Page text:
It’s no secret that Singapore’s economy is quite labour-intensive. Employees work extremely long hours by global standards, and the tendency is to rely on cheap labour. Still, the wheel must keep turning. Recently, a news report emerged with the exhortation that the Singapore economy needs to become less labour intensive.
Does this mean bosses are just going to fire half their existing employees and pile their work on those lucky enough not to get the sack? We hope not. Here are some ways employees can make themselves more productive.
Improve their language skills
Most jobs do not require their employees to display the linguistic acumen of Shakespeare. But having a poor command of English often hampers employees in the discharge of their duties, making them slower and poorer at communicating.
Veronica, a 30-year-old editor, has trouble communicating with the design and IT crew at her workplace as they speak mostly Mandarin at work. “I don’t have a problem if they speak amongst themselves in Mandarin. But when I need to liaise with them for a publication, it can be frustrating when they refuse to speak English,” says Veronica, who is able to converse only in very basic Mandarin.
Improve their presentation skills
In line with varying degrees of fluency in English and an education system that prioritises exam grades over soft skills, employers have long bemoaned the paucity of good presentation skills in the Singapore workforce. Once again, this isn’t about mimicking the Mr Darcy but rather about gaining confidence speaking in front of a crowd, errors not withstanding.
Rachel, a 24-year-old HR executive, laments that her bosses often privately talk about hiring Western foreigners over locals due to the poor presentation skills of candidates from the latter pool, an accusation she thinks is not unfounded. “The Singaporean candidates tend to give by-the-book answers. When you ask them what their interests outside of work are, everyone says that they enjoy watching movies,” she says.
Be more efficient at their jobs
Many Singaporean workers are good at carrying out instructions, but when it comes to innovating at their jobs, they seem to be lacking. The face-time heavy culture at many companies contributes to a lack of incentive to become more efficient at work.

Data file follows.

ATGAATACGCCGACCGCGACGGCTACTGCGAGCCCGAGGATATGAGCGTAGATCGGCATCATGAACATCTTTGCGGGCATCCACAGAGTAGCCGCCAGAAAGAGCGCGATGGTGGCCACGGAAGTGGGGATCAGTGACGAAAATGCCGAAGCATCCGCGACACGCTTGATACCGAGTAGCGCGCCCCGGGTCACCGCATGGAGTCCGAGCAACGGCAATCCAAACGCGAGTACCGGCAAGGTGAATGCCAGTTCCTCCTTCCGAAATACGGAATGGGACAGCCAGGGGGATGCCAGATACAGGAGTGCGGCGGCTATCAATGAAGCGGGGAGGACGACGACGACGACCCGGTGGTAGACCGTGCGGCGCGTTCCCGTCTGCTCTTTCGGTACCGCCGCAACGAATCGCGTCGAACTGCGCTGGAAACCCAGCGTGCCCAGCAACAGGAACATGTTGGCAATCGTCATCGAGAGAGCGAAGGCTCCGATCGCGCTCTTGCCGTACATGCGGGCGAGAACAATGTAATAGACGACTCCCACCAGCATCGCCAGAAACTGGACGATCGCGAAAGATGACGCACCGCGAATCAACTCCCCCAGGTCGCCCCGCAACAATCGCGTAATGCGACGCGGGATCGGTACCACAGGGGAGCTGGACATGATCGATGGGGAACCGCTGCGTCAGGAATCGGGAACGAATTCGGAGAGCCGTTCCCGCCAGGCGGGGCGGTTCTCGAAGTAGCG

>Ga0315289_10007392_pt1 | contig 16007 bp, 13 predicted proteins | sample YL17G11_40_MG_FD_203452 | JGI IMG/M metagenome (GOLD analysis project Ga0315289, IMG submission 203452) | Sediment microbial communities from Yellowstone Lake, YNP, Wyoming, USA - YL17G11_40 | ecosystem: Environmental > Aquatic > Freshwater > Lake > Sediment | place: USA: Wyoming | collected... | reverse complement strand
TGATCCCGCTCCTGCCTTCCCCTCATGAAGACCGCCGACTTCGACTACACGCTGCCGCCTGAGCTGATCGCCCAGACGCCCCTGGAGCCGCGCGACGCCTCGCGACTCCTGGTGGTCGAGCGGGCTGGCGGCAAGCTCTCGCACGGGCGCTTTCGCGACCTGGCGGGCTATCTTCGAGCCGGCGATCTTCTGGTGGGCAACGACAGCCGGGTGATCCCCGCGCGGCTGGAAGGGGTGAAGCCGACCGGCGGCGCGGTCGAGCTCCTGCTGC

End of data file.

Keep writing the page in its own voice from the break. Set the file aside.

Says Bertha, a 41-year-old secretary at a law firm, “Many of the young lawyers spend a lot of time walking around the office and chatting with their friends the whole afternoon. They only start to panic around 6pm. I try to leave as early as possible so you hardly see me chitchatting, but most of them stay until late at night.” On the other hand, Bertha herself has hacked her own job by collecting templates during her free time at the office so she can effectively churn out documents on the fly without having to waste precious hours searching for precedents.
Use their SkillsFuture credits
After a lot of fanfare heralding the $500 received by each Singaporean in their SkillsFuture account, the furore has died down and the programme has been all but forgotten. This is a pity, as SkillFuture can actually make you more knowledgeable at work, and boost your efficiency, meaning man-hours spend on the job can be cut.
30-year-old Jessica, a marketing manager, used her SkillsFuture credits to take a course in SEO and digital marketing to better understand what the SEO contractors hired by the company were doing. “Before, they used to just go about their jobs unsupervised, just giving us a report at the end of each month. Now that I understand SEO more, I’m better able to tell them to change the way they do things if it’s not efficient.” This has helped Jessica in her work and she now spends fewer hours fretting about the company’s online presence.
How can Singapore workers get the job done while labouring less? Tell us in the comments!
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